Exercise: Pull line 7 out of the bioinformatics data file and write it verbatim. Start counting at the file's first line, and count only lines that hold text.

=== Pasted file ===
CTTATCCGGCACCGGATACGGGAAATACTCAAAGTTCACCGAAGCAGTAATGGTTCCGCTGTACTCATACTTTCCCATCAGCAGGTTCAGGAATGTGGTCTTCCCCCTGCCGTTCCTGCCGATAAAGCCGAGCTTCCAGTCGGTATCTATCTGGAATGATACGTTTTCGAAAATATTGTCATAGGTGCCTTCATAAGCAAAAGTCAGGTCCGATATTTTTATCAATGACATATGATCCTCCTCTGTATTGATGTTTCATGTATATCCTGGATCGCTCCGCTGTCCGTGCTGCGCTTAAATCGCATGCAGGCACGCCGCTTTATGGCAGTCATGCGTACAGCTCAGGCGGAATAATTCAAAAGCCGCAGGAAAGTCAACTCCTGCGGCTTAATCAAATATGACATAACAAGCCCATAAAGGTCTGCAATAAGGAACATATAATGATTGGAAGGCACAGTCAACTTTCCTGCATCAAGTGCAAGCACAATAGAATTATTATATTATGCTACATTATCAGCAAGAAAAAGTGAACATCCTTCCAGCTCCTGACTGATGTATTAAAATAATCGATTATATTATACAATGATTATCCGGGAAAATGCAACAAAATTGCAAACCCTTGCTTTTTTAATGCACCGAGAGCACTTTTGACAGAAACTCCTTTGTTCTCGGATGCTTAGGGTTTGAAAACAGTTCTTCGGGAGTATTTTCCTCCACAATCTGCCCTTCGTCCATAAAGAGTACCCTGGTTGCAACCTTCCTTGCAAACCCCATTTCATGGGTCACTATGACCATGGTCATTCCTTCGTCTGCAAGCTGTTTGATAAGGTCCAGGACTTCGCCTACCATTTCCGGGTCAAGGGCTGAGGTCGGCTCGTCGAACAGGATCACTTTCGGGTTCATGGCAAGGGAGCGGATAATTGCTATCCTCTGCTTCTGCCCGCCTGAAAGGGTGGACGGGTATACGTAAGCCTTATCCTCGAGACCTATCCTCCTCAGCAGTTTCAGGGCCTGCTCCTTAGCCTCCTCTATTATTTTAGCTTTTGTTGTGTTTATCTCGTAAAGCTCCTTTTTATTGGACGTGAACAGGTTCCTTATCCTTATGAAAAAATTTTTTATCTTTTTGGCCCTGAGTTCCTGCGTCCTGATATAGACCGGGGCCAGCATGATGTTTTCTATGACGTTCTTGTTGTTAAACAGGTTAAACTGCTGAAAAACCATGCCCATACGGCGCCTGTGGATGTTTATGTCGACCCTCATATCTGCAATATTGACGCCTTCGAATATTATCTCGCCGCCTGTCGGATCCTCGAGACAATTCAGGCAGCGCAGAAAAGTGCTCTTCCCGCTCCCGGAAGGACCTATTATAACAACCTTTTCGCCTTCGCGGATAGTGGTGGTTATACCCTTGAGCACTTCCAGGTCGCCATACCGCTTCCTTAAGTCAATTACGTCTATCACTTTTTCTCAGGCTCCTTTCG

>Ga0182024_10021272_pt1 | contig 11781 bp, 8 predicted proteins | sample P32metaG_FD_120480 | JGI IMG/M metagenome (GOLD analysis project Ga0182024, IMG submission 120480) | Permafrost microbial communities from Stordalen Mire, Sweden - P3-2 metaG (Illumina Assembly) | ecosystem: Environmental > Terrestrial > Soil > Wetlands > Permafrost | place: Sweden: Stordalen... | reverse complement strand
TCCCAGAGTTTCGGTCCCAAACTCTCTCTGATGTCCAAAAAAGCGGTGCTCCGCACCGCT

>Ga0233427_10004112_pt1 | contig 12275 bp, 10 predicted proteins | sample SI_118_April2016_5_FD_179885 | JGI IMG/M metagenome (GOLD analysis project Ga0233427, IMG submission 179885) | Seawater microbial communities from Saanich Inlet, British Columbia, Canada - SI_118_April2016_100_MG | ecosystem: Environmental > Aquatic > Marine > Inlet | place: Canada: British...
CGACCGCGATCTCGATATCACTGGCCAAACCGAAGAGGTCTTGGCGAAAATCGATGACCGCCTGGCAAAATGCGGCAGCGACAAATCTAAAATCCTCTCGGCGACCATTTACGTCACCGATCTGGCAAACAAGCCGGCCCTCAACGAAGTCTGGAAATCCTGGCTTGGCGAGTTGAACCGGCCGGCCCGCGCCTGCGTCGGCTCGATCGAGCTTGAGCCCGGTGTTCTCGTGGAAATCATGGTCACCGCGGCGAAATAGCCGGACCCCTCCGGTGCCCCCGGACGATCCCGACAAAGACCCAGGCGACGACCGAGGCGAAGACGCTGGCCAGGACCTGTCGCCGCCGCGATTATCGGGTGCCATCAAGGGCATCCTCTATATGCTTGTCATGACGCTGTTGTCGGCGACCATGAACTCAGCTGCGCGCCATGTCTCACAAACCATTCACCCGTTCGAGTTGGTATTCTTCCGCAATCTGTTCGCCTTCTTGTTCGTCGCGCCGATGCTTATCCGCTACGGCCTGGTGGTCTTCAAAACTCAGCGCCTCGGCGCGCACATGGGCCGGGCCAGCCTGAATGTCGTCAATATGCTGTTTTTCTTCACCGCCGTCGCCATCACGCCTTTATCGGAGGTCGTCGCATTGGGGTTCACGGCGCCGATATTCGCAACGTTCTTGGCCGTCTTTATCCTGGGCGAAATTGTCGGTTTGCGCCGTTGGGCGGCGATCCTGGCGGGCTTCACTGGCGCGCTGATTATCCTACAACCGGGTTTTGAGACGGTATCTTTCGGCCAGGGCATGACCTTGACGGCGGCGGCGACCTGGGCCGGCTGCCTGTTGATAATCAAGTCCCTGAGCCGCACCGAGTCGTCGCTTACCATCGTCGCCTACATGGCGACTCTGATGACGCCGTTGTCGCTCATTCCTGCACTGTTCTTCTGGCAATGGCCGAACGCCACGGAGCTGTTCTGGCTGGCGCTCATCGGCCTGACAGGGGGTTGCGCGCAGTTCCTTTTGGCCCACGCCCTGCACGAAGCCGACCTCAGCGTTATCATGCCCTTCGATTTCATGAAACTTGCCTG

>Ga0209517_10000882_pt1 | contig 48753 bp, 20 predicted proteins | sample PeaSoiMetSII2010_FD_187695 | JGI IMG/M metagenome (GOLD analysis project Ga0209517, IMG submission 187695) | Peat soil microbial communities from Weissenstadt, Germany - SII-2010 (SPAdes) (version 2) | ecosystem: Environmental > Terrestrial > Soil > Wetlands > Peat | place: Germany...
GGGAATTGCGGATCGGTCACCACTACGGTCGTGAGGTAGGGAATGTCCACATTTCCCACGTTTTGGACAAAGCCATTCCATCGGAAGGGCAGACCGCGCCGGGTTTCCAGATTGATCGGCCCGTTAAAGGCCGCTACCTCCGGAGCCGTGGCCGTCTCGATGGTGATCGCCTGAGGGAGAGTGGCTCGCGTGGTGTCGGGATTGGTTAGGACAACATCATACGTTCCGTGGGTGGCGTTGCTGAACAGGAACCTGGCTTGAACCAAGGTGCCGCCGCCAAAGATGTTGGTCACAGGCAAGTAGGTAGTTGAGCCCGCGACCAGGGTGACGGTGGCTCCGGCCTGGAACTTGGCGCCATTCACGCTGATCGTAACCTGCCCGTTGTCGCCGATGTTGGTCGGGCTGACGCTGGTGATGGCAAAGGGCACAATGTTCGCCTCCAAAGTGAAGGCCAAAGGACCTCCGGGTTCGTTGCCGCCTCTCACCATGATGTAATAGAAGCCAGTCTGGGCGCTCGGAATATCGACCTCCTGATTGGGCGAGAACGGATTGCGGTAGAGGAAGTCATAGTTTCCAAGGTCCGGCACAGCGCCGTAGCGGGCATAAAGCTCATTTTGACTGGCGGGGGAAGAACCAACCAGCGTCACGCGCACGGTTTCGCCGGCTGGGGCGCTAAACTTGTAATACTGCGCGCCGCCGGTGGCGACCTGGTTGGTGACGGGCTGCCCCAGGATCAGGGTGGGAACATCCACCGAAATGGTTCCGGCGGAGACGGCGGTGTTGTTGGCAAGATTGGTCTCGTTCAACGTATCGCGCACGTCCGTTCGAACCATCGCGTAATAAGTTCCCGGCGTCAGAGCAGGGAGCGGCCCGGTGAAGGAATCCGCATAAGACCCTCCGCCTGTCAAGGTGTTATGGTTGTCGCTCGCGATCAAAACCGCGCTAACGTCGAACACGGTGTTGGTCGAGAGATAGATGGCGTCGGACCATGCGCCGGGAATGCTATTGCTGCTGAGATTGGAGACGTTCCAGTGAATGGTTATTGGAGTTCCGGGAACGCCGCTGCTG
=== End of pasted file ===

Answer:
GGGAATTGCGGATCGGTCACCACTACGGTCGTGAGGTAGGGAATGTCCACATTTCCCACGTTTTGGACAAAGCCATTCCATCGGAAGGGCAGACCGCGCCGGGTTTCCAGATTGATCGGCCCGTTAAAGGCCGCTACCTCCGGAGCCGTGGCCGTCTCGATGGTGATCGCCTGAGGGAGAGTGGCTCGCGTGGTGTCGGGATTGGTTAGGACAACATCATACGTTCCGTGGGTGGCGTTGCTGAACAGGAACCTGGCTTGAACCAAGGTGCCGCCGCCAAAGATGTTGGTCACAGGCAAGTAGGTAGTTGAGCCCGCGACCAGGGTGACGGTGGCTCCGGCCTGGAACTTGGCGCCATTCACGCTGATCGTAACCTGCCCGTTGTCGCCGATGTTGGTCGGGCTGACGCTGGTGATGGCAAAGGGCACAATGTTCGCCTCCAAAGTGAAGGCCAAAGGACCTCCGGGTTCGTTGCCGCCTCTCACCATGATGTAATAGAAGCCAGTCTGGGCGCTCGGAATATCGACCTCCTGATTGGGCGAGAACGGATTGCGGTAGAGGAAGTCATAGTTTCCAAGGTCCGGCACAGCGCCGTAGCGGGCATAAAGCTCATTTTGACTGGCGGGGGAAGAACCAACCAGCGTCACGCGCACGGTTTCGCCGGCTGGGGCGCTAAACTTGTAATACTGCGCGCCGCCGGTGGCGACCTGGTTGGTGACGGGCTGCCCCAGGATCAGGGTGGGAACATCCACCGAAATGGTTCCGGCGGAGACGGCGGTGTTGTTGGCAAGATTGGTCTCGTTCAACGTATCGCGCACGTCCGTTCGAACCATCGCGTAATAAGTTCCCGGCGTCAGAGCAGGGAGCGGCCCGGTGAAGGAATCCGCATAAGACCCTCCGCCTGTCAAGGTGTTATGGTTGTCGCTCGCGATCAAAACCGCGCTAACGTCGAACACGGTGTTGGTCGAGAGATAGATGGCGTCGGACCATGCGCCGGGAATGCTATTGCTGCTGAGATTGGAGACGTTCCAGTGAATGGTTATTGGAGTTCCGGGAACGCCGCTGCTG